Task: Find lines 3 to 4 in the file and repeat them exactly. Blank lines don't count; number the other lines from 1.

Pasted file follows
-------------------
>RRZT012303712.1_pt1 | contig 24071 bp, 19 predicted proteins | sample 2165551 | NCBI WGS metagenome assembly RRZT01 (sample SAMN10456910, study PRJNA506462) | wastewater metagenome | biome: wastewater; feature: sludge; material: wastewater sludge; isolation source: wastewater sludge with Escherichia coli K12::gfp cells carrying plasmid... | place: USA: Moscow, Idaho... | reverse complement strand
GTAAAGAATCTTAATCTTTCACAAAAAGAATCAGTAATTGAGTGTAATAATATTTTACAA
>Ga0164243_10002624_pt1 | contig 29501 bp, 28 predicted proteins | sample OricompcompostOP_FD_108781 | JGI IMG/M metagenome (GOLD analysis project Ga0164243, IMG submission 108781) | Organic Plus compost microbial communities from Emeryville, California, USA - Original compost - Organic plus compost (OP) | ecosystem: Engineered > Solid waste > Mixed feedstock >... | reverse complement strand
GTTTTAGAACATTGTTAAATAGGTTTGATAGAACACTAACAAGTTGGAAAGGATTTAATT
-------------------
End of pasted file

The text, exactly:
>Ga0164243_10002624_pt1 | contig 29501 bp, 28 predicted proteins | sample OricompcompostOP_FD_108781 | JGI IMG/M metagenome (GOLD analysis project Ga0164243, IMG submission 108781) | Organic Plus compost microbial communities from Emeryville, California, USA - Original compost - Organic plus compost (OP) | ecosystem: Engineered > Solid waste > Mixed feedstock >... | reverse complement strand
GTTTTAGAACATTGTTAAATAGGTTTGATAGAACACTAACAAGTTGGAAAGGATTTAATT